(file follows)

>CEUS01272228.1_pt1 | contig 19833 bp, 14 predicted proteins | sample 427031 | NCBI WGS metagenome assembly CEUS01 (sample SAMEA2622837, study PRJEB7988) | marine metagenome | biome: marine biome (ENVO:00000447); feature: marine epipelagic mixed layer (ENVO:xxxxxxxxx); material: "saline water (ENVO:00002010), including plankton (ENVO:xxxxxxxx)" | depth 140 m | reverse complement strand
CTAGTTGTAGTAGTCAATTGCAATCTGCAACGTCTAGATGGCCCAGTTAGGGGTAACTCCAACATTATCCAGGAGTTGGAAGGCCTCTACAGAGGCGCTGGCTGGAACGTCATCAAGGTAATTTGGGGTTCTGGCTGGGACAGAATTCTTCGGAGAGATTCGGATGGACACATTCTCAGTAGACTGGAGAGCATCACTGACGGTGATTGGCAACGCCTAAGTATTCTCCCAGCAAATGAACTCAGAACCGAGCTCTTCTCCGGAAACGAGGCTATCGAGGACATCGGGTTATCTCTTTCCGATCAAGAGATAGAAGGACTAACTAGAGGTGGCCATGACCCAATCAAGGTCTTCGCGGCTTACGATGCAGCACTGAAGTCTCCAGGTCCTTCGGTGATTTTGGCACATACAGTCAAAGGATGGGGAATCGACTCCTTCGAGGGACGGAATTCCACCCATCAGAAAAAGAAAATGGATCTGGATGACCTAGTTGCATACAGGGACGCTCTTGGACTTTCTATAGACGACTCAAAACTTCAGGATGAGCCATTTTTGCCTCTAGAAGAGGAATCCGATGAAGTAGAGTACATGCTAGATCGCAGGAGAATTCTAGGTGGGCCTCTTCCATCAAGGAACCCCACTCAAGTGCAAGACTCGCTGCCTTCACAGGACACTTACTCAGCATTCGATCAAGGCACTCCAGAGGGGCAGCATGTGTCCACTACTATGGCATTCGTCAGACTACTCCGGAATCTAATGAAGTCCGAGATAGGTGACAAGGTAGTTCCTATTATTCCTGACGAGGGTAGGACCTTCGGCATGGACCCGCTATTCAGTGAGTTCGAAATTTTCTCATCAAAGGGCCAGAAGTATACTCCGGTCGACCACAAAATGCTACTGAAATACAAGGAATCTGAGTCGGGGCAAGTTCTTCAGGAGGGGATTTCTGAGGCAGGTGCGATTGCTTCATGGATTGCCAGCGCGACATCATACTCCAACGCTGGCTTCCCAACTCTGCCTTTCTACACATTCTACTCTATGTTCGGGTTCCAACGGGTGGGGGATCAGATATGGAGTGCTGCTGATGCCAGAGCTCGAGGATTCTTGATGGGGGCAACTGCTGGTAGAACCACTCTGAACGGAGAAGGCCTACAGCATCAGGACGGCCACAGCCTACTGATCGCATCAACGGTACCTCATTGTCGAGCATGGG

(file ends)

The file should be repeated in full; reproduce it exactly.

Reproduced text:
>CEUS01272228.1_pt1 | contig 19833 bp, 14 predicted proteins | sample 427031 | NCBI WGS metagenome assembly CEUS01 (sample SAMEA2622837, study PRJEB7988) | marine metagenome | biome: marine biome (ENVO:00000447); feature: marine epipelagic mixed layer (ENVO:xxxxxxxxx); material: "saline water (ENVO:00002010), including plankton (ENVO:xxxxxxxx)" | depth 140 m | reverse complement strand
CTAGTTGTAGTAGTCAATTGCAATCTGCAACGTCTAGATGGCCCAGTTAGGGGTAACTCCAACATTATCCAGGAGTTGGAAGGCCTCTACAGAGGCGCTGGCTGGAACGTCATCAAGGTAATTTGGGGTTCTGGCTGGGACAGAATTCTTCGGAGAGATTCGGATGGACACATTCTCAGTAGACTGGAGAGCATCACTGACGGTGATTGGCAACGCCTAAGTATTCTCCCAGCAAATGAACTCAGAACCGAGCTCTTCTCCGGAAACGAGGCTATCGAGGACATCGGGTTATCTCTTTCCGATCAAGAGATAGAAGGACTAACTAGAGGTGGCCATGACCCAATCAAGGTCTTCGCGGCTTACGATGCAGCACTGAAGTCTCCAGGTCCTTCGGTGATTTTGGCACATACAGTCAAAGGATGGGGAATCGACTCCTTCGAGGGACGGAATTCCACCCATCAGAAAAAGAAAATGGATCTGGATGACCTAGTTGCATACAGGGACGCTCTTGGACTTTCTATAGACGACTCAAAACTTCAGGATGAGCCATTTTTGCCTCTAGAAGAGGAATCCGATGAAGTAGAGTACATGCTAGATCGCAGGAGAATTCTAGGTGGGCCTCTTCCATCAAGGAACCCCACTCAAGTGCAAGACTCGCTGCCTTCACAGGACACTTACTCAGCATTCGATCAAGGCACTCCAGAGGGGCAGCATGTGTCCACTACTATGGCATTCGTCAGACTACTCCGGAATCTAATGAAGTCCGAGATAGGTGACAAGGTAGTTCCTATTATTCCTGACGAGGGTAGGACCTTCGGCATGGACCCGCTATTCAGTGAGTTCGAAATTTTCTCATCAAAGGGCCAGAAGTATACTCCGGTCGACCACAAAATGCTACTGAAATACAAGGAATCTGAGTCGGGGCAAGTTCTTCAGGAGGGGATTTCTGAGGCAGGTGCGATTGCTTCATGGATTGCCAGCGCGACATCATACTCCAACGCTGGCTTCCCAACTCTGCCTTTCTACACATTCTACTCTATGTTCGGGTTCCAACGGGTGGGGGATCAGATATGGAGTGCTGCTGATGCCAGAGCTCGAGGATTCTTGATGGGGGCAACTGCTGGTAGAACCACTCTGAACGGAGAAGGCCTACAGCATCAGGACGGCCACAGCCTACTGATCGCATCAACGGTACCTCATTGTCGAGCATGGG